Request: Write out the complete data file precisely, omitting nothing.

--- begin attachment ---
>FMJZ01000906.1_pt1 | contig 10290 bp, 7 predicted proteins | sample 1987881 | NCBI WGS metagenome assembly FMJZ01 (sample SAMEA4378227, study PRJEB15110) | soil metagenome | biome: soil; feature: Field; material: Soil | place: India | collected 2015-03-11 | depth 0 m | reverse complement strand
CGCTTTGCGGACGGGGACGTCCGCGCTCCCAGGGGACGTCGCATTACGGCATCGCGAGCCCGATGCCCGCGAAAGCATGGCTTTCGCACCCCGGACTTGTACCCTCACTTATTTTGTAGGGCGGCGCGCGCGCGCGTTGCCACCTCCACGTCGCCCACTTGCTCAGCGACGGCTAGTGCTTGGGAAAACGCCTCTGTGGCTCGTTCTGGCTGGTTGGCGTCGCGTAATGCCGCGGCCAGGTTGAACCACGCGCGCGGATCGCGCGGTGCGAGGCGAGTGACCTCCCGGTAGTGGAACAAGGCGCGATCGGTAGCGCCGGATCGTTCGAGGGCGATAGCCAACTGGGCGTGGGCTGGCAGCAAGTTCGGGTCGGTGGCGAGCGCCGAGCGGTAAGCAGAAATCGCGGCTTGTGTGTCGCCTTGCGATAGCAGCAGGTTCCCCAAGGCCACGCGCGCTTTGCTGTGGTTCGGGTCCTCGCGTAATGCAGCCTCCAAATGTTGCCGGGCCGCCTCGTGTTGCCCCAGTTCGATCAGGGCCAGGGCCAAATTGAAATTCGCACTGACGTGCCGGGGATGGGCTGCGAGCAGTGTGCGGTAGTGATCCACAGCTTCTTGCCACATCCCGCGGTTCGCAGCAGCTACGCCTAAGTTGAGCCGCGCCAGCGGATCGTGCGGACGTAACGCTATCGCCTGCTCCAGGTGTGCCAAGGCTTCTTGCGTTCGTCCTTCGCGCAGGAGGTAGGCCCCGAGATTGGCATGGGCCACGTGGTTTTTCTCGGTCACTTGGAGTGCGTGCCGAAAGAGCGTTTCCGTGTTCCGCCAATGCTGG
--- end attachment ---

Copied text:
>FMJZ01000906.1_pt1 | contig 10290 bp, 7 predicted proteins | sample 1987881 | NCBI WGS metagenome assembly FMJZ01 (sample SAMEA4378227, study PRJEB15110) | soil metagenome | biome: soil; feature: Field; material: Soil | place: India | collected 2015-03-11 | depth 0 m | reverse complement strand
CGCTTTGCGGACGGGGACGTCCGCGCTCCCAGGGGACGTCGCATTACGGCATCGCGAGCCCGATGCCCGCGAAAGCATGGCTTTCGCACCCCGGACTTGTACCCTCACTTATTTTGTAGGGCGGCGCGCGCGCGCGTTGCCACCTCCACGTCGCCCACTTGCTCAGCGACGGCTAGTGCTTGGGAAAACGCCTCTGTGGCTCGTTCTGGCTGGTTGGCGTCGCGTAATGCCGCGGCCAGGTTGAACCACGCGCGCGGATCGCGCGGTGCGAGGCGAGTGACCTCCCGGTAGTGGAACAAGGCGCGATCGGTAGCGCCGGATCGTTCGAGGGCGATAGCCAACTGGGCGTGGGCTGGCAGCAAGTTCGGGTCGGTGGCGAGCGCCGAGCGGTAAGCAGAAATCGCGGCTTGTGTGTCGCCTTGCGATAGCAGCAGGTTCCCCAAGGCCACGCGCGCTTTGCTGTGGTTCGGGTCCTCGCGTAATGCAGCCTCCAAATGTTGCCGGGCCGCCTCGTGTTGCCCCAGTTCGATCAGGGCCAGGGCCAAATTGAAATTCGCACTGACGTGCCGGGGATGGGCTGCGAGCAGTGTGCGGTAGTGATCCACAGCTTCTTGCCACATCCCGCGGTTCGCAGCAGCTACGCCTAAGTTGAGCCGCGCCAGCGGATCGTGCGGACGTAACGCTATCGCCTGCTCCAGGTGTGCCAAGGCTTCTTGCGTTCGTCCTTCGCGCAGGAGGTAGGCCCCGAGATTGGCATGGGCCACGTGGTTTTTCTCGGTCACTTGGAGTGCGTGCCGAAAGAGCGTTTCCGTGTTCCGCCAATGCTGG